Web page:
My work history is a bit checkered over the last five years. I loved working at newspapers because I could indulge my love of writing with my curiosity about the world. Since the death of the newspaper industry, I have wandered about, trying to find out where I fit it.
I know I am a good manager of people. I care about the people work for me and instill a great sense of loyalty in them. I am calm in storm, demanding of quality and professional at all times. I believe these qualities would serve me well in any management position.
I’m also still writing and editing, and would love to find another home where my reporting skills might be of use.
2009-2015: Independent television producer, freelance writer, driver
I lump all these together because they are things I have done for money, but without having a specific job attached to them.
I worked for two years with a New York City production company trying to develop a Reality TV show about the San Francisco Police Department. It is still in development.
I am working on a book about gays in the military.
I drive for Uber and Lyft. It’s not glamorous but it pays the bills.
2011-2013: Assistant general manager, The Hustler Club, San Francisco
I handled day-to-day operations of the club, including hiring, scheduling, security and special events. When I arrived, I found a club plagued by poor management, an influx of drug dealers and pimps and dwindling revenues. I threw out the bad element, hired new staff and new performers and set a standard that led the club to the number two spot among San Francisco’s gentlemen’s clubs. Revenues increased by more than 50 percent under my watch, and lawsuits, credit card charge-backs and complaints dried up to nearly nothing.
Working at a strip club is controversial. I didn’t tell my mother for three months after I started working there. People understandably have a wide variety of opinions on the industry. My feeling was that exotic dancers will work, and the best I could do was provide a clean, well-run place for them to ply their trade. Everyone who worked for me was treated with respect and professionalism.
As a journalist, I found a treasure trove of experiences and stories that I hope to tell in print one day.
2002-2009: Staff Writer, San Francisco Chronicle
General assignment reporter specializing in news features. I wrote breaking news stories but my forte was in writing features off the news and humanizing it. In addition, I focused on issues involving veterans and the military.
Projects and stories of note include:
2003, 2004, 2007: Three trips to Iraq to cover the war. I was an embedded reporter with a Marine infantry battalion during the invasion of Iraq. I was with the first Marines to enter Baghdad and as there when the statue of Saddam Hussein was toppled.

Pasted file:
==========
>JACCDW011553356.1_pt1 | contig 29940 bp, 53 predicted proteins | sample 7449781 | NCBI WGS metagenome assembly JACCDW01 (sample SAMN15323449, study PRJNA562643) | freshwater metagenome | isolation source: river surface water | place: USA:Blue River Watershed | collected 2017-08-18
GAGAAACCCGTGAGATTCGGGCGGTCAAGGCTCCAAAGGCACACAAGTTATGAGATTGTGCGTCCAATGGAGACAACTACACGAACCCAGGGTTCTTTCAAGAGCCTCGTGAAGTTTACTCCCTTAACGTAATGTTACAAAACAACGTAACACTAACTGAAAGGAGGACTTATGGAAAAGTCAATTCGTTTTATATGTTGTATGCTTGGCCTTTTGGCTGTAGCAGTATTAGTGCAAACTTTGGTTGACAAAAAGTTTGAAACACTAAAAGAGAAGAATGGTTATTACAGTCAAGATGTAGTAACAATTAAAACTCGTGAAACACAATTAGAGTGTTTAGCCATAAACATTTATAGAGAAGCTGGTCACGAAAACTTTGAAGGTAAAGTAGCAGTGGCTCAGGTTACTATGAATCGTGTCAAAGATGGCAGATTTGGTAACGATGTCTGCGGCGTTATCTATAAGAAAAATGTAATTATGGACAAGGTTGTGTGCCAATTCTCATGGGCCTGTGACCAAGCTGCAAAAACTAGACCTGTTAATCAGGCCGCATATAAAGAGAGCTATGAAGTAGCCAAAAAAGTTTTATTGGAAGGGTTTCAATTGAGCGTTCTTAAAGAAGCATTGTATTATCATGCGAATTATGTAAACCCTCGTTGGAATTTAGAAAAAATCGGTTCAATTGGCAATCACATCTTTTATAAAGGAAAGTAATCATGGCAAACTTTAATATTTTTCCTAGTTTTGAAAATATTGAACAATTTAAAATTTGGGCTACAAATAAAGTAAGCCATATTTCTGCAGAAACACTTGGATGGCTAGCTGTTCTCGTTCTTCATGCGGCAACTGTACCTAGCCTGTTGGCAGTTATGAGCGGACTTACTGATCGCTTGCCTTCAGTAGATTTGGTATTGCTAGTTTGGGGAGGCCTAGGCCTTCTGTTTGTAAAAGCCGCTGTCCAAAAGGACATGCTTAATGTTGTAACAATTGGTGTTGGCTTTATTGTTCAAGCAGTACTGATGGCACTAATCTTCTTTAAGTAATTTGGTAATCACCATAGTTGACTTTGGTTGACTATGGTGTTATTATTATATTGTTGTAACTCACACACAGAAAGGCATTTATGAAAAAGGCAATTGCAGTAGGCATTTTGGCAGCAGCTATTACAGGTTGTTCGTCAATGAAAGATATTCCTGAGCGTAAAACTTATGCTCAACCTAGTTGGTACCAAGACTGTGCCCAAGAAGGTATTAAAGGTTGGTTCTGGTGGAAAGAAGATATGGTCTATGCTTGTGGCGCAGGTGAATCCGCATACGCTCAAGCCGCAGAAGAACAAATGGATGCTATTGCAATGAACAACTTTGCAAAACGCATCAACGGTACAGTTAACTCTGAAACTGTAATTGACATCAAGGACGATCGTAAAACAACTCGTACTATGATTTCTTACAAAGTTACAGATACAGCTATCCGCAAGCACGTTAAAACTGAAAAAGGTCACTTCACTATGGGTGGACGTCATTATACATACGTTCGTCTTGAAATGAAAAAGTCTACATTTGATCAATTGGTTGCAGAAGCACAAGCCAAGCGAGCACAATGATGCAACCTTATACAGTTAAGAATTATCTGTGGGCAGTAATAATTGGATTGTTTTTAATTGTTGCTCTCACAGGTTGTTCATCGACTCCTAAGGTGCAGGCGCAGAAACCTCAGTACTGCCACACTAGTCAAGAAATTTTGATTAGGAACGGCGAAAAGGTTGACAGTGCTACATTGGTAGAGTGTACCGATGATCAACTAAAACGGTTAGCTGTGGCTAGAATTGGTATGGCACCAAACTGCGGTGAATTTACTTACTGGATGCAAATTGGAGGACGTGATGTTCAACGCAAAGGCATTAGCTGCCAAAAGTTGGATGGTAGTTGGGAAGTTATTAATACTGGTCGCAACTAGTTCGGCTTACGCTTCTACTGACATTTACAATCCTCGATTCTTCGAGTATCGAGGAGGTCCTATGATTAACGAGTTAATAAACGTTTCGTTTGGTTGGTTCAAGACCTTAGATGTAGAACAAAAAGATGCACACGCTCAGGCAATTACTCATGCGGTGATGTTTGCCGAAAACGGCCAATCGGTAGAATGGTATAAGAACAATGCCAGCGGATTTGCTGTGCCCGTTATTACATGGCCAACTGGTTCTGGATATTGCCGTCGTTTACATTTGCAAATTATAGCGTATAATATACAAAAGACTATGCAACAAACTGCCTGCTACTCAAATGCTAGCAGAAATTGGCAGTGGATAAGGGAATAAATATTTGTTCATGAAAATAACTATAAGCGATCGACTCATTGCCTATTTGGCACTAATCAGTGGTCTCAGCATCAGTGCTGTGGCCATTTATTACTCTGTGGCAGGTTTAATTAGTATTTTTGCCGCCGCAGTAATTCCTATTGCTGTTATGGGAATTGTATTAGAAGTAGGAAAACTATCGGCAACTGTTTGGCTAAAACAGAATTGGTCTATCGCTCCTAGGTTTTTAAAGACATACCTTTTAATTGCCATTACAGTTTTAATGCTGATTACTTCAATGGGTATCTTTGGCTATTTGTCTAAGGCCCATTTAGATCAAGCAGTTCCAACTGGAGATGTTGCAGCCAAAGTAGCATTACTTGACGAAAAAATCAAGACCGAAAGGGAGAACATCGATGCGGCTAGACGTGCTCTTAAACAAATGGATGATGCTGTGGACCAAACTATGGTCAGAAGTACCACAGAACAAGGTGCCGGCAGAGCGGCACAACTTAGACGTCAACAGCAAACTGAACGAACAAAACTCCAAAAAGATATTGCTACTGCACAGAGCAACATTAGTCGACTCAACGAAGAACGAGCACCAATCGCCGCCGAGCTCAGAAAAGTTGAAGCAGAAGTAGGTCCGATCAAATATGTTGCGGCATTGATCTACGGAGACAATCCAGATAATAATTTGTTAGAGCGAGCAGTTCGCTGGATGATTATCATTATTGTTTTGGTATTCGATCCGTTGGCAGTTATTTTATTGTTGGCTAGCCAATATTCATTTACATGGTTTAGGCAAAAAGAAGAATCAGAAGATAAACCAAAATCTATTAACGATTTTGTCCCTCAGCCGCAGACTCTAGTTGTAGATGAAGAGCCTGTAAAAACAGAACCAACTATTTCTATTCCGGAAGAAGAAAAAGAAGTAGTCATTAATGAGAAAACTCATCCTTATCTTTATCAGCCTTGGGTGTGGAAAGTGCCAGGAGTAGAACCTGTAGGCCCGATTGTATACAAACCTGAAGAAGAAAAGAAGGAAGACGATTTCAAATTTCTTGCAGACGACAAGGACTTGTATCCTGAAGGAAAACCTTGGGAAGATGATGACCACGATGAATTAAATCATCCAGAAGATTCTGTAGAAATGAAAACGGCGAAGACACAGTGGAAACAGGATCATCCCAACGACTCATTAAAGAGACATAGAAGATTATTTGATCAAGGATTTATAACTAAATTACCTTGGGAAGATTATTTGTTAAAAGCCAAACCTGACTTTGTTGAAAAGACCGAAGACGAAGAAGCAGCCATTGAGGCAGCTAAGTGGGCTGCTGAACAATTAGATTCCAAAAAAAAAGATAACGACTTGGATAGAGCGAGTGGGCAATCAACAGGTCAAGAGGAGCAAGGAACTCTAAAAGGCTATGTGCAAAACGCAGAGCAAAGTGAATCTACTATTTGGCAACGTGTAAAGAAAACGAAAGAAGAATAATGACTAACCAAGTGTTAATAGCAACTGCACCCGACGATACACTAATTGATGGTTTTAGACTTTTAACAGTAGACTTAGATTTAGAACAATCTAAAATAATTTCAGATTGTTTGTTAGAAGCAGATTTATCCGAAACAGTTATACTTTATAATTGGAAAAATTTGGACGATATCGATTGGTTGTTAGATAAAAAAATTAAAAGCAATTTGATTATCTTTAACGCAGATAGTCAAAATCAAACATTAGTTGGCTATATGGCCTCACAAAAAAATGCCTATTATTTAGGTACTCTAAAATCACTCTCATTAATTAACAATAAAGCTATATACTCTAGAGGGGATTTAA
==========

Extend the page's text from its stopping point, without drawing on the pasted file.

I returned in 2004 to write about reconstruction, or lack of it, and again in 2007 to look at the development of the Iraqi army and police.
2009: I conducted a six-month investigation uncovering the life of a woman found murdered in the Central Valley in 1971. I tracked her movements during the last year of her life and placed her at an attack in San Francisco the resulted in the murder of a San Francisco police sergeant.
2008: I was part of a team of reporters looking at the high number of suicides off the Golden Gate Bridge. My job was to write about death. I spent time with Marine County Coroner investigators determining identification and cause of death of jumpers.
2007: I spent the better part of a year riding with the San Francisco police for a series called “The Badge.” The purpose was to look at cops from a more intimate angle and get to know them. The series helped bridge a gap between the newspaper and the police department that had been festering for years.
1998-2002: Morning Metro Editor, San Francisco Examiner and Chronicle
The San Francisco Examiner was an afternoon paper and as such my job was to make sure the paper had the latest, best stories from around the world. Sometimes that meant assigning a reporter to work a story from scratch, other times we made fixes and updates to stories from the previous day. Work was a pressure cooker every day, with changes often made just seconds before the paper went to press.
When the Examiner bought the morning Chronicle in 2000, the new paper continued to have an afternoon edition, called Chronicle PM, for about a year.
1997-1998: Night Metro Editor, San Francisco Examiner
I worked the night desk shift for the afternoon Examiner. That meant monitoring the wires and TV news for breaking stories, assigning reporters to spot news items and editing 90 percent of all daily stories slated for the next day’s edition. The job required a steady hand for breaking news and solid editing skills for dealing with a dozen different writers in a single day.
1995-1997: Assistant City Editor, Contra Costa Times, Walnut Creek, Cal.
1990-1995: Staff Writer, Contra Costa Times, Walnut Creek, Cal.
1986-1990: Staff Writer, Omaha World Herald, Omaha, Neb.
1985-1986: Staff Writer, Palm Beach Post, West Palm Beach, Fla.
- Bachelor of Journalism. University of Nebraska. Second major in Spanish Literature.
- Master of Arts, creative writing. University of San Francisco.
Published author: “McCoy’s Marines: Darkside to Baghdad” a first-person account of the war in Iraq.
Two-time Pulitzer nominee
Finalist, 2005, PEN award for literary journalism.
2004, Outstanding Alumni Award, University of Nebraska-Lincoln School of Journalism.
Conversant in Spanish.
Veteran. Served four years in the Marines. Honorable discharge at rank of sergeant. Rifle and pistol expert.